IDF 2016: CBD Message
March 20, 2016
“They can’t see the forests for the trees” is an apt expression for someone who cannot see the bigger picture. In fact, forests are much more than trees. As the most biologically-diverse ecosystems on land, forests are home to more than 80 per cent of the terrestrial species of animals, plants and insects. They provide shelter, jobs and security for forest-dependent communities, with approximately 1.6 billion people relying on forest resources for their livelihoods, with most of them (1.2 billion) using trees on farms to generate food and cash.
Forests play an important role in both adaptation and mitigation of climate change, as they provide local ecosystem services relevant for adaptation as well as the global ecosystem service of carbon sequestration,relevant for mitigation.They help protect against natural hazards such as landslides, help reduce soil erosion and provide short-term relief efforts and long-term recovery and prevention of future disasters.
The links between forests and fresh water are inseparable. Forests protect water resources, helping to ensure a supply of safe, clean water for some of the world’s largest cities, approximately one third of which obtain a significant proportion of their drinking water directly from forested protected areas. But while access to clean water is one of the most fundamental human rights, according to UN Habitat, currently more than one billion city-dwelling people lack access to clean water. This number is likely to increase as urban centres grow.
A growing population and a high demand for natural resources will undoubtedly place undue stress on forest ecosystems and their vital ecosystem functions. It is estimated that by 2030, the world will face a 40 per cent global water deficit under the business-as-usual climate scenario. Water quality and availability in many regions of the world is being increasingly threatened by overuse, misuse and pollution. In addition, the role of forests in regulating water flows and buffering against floods and droughts and influencing the availability of water resources is being compromised by mismanagement, and threatened by climate change.
A greater understanding and appreciation of the value of forests and the ecosystem services they provide would enable decision-makers to better assess trade-offs associated with alternatives for land and water use. For example, a study by the Food and Agriculture Organization of the United Nations (FAO) estimates the economic value of the water storage function of China’s forests as 7.5 trillion yuan (approximately US$1 trillion), three times the value of the wood in those forests.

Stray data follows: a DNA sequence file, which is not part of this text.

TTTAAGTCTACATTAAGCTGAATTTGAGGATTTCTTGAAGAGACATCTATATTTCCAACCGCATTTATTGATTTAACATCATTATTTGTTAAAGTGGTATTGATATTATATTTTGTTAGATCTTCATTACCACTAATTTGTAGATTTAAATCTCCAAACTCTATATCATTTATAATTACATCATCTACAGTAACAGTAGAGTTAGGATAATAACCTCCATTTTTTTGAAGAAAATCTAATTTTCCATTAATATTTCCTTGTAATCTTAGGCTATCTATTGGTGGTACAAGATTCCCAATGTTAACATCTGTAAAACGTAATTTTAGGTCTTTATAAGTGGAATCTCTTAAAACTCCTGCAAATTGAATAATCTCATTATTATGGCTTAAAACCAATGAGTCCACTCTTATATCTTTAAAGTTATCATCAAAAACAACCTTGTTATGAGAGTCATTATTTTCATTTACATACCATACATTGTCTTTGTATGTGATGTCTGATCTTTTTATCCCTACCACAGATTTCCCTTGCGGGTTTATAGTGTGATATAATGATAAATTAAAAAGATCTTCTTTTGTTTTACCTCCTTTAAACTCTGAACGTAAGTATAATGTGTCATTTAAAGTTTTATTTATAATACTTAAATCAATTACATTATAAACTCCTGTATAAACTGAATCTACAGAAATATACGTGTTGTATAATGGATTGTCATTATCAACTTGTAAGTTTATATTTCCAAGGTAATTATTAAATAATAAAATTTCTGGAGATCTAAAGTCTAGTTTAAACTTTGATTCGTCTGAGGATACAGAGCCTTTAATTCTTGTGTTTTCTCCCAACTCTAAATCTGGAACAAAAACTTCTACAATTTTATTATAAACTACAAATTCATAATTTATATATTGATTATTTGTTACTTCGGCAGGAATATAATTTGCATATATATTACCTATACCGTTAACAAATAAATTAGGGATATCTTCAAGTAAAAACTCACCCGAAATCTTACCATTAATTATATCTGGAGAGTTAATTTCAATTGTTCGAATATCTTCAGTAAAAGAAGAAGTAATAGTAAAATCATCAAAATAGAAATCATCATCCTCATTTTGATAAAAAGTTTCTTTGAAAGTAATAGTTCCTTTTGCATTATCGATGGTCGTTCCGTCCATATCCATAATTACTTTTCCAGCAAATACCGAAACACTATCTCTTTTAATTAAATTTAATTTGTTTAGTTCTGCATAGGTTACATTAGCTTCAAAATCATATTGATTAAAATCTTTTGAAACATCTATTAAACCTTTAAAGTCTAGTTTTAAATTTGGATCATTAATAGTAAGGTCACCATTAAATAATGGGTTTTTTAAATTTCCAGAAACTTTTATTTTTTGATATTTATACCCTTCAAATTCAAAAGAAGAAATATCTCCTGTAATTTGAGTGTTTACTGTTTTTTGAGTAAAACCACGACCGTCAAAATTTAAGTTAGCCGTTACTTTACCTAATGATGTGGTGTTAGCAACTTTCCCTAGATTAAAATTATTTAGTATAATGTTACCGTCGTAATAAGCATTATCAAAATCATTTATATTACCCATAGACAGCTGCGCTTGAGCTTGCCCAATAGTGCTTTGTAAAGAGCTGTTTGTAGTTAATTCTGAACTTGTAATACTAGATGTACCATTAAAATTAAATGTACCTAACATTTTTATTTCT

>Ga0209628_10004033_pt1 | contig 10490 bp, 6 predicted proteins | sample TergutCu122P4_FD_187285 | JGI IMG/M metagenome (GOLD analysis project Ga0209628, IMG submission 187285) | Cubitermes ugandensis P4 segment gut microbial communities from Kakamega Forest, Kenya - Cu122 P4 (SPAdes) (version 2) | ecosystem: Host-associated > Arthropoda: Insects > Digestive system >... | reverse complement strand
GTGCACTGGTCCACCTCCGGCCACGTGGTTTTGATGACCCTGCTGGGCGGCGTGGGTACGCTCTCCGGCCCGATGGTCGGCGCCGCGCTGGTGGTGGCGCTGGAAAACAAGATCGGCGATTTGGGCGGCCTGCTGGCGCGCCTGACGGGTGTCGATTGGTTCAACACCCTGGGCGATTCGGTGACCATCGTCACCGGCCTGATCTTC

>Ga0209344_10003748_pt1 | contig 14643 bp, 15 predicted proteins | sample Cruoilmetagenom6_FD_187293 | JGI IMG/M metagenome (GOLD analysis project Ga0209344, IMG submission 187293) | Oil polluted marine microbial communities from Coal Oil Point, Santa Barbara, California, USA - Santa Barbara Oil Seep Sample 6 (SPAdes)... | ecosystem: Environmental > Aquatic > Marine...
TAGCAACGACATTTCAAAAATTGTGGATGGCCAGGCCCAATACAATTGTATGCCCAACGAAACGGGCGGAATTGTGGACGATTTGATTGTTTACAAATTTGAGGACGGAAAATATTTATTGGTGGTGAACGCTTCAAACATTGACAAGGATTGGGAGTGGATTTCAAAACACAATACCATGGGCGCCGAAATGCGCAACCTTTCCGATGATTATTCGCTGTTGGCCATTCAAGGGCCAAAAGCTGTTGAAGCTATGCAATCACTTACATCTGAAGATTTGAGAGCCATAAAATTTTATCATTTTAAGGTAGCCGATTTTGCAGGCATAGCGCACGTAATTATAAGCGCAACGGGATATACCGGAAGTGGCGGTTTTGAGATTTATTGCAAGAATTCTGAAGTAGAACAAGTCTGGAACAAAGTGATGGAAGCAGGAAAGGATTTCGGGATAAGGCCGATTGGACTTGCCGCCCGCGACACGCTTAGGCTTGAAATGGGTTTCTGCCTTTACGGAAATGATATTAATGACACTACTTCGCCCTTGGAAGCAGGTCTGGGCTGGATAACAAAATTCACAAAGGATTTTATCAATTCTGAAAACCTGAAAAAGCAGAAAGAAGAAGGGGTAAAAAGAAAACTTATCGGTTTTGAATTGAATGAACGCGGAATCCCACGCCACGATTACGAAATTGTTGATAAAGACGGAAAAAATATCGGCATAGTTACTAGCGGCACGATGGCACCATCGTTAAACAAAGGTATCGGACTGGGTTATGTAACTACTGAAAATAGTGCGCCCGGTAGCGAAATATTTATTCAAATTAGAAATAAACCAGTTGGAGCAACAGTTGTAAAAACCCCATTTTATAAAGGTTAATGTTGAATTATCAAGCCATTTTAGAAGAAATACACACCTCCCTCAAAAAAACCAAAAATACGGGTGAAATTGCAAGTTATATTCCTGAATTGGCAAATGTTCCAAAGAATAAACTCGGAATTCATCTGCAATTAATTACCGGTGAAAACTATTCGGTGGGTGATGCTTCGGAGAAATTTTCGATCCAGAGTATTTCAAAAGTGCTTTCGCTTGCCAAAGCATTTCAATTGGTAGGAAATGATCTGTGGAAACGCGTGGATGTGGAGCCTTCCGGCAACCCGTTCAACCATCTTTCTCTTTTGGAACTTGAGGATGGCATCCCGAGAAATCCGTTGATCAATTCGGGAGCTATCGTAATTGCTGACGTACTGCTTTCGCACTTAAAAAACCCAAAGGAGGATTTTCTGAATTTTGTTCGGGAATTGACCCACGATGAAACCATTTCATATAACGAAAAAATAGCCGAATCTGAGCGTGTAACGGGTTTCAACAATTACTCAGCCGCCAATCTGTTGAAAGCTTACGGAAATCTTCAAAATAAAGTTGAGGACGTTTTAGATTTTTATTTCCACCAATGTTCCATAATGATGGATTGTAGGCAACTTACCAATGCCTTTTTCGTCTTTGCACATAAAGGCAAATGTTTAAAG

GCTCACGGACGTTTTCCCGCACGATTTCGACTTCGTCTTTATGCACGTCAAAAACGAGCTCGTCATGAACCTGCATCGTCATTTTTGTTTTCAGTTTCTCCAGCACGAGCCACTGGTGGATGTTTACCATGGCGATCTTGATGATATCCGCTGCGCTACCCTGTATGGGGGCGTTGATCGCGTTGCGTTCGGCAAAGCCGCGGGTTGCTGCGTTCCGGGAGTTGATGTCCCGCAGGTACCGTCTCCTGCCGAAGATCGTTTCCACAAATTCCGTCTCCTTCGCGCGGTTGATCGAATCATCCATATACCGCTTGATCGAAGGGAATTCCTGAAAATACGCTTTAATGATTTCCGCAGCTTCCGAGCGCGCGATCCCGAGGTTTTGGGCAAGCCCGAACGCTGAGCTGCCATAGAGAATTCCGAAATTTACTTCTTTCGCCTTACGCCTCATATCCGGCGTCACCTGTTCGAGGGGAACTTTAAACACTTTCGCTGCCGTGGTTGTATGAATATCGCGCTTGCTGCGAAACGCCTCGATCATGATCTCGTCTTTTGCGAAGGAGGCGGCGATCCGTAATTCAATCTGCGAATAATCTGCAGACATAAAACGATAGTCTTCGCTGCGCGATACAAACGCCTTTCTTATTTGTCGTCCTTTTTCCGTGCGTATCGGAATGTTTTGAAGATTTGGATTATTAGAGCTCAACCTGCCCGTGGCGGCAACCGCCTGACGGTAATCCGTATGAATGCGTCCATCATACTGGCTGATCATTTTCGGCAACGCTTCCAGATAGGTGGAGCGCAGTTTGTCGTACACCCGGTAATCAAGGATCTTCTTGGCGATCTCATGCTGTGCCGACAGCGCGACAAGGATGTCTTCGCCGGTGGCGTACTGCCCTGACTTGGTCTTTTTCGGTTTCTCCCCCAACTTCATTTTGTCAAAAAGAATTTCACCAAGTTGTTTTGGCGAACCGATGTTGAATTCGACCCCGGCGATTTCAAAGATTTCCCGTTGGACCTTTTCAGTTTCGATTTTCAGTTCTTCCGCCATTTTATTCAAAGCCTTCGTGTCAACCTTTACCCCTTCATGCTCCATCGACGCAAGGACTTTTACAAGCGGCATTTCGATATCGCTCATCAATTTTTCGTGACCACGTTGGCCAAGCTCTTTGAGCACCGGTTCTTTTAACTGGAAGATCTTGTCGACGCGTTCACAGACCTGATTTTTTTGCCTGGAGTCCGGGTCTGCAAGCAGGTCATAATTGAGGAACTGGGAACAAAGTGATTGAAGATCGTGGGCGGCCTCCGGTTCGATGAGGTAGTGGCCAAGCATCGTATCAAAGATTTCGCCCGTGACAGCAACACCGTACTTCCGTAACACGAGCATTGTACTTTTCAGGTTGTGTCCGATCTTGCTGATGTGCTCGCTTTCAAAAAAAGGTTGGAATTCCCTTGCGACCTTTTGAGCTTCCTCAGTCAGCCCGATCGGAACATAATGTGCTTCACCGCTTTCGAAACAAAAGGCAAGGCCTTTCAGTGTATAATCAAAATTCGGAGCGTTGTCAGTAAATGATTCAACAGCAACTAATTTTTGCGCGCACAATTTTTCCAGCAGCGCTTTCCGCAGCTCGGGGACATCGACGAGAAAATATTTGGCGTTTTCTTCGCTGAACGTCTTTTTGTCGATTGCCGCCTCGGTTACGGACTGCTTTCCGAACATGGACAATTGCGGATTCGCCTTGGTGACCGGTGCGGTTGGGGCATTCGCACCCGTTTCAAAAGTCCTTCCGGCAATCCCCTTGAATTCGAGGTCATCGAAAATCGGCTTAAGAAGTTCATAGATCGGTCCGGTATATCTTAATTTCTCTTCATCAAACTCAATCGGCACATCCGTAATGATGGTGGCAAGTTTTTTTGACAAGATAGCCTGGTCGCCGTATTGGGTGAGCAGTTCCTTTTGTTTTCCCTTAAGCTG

A major challenge is how to translate these values into policies that help support particular types of landmanagement. One reason why it has proved so difficult to halt and reverse global forest loss is that those who manage forests typically receive little to no compensation for the services that forests generate for others. Hence there is little incentive for them to manage them sustainably. Even when areas are protected, values such as water provision are often not recognized by the users. Recognition of this issue has encouraged the development of systems in which land users are paid for the environmental services that they generate through management – an approach known as “payment for environmental services” (PES). Projects under PES schemes using forest conservation and restoration to improve water resources have been mostly developed in Latin America, but interest is spreading throughout the world.
Forest restoration can help address many of the interconnected issues of biodiversity loss and water scarcity, and numerous global initiatives have been initiated in recognition of the benefits restoration canprovide. Notably, initiatives such as the the African Forest Landscape Restoration Initiative (AFR100), the Forest Ecosystem Restoration Initiative, the Amazon Vision program, Initiative 20×20, and the Rainforest Recovery Plan all include components to conserve and restore forests while recognizing the value to safeguard biodiversity, ensure the quality of water in watersheds, prevent drought and lessen the impacts of climate change.
Read the full CBD International Day of Forests message on the their website.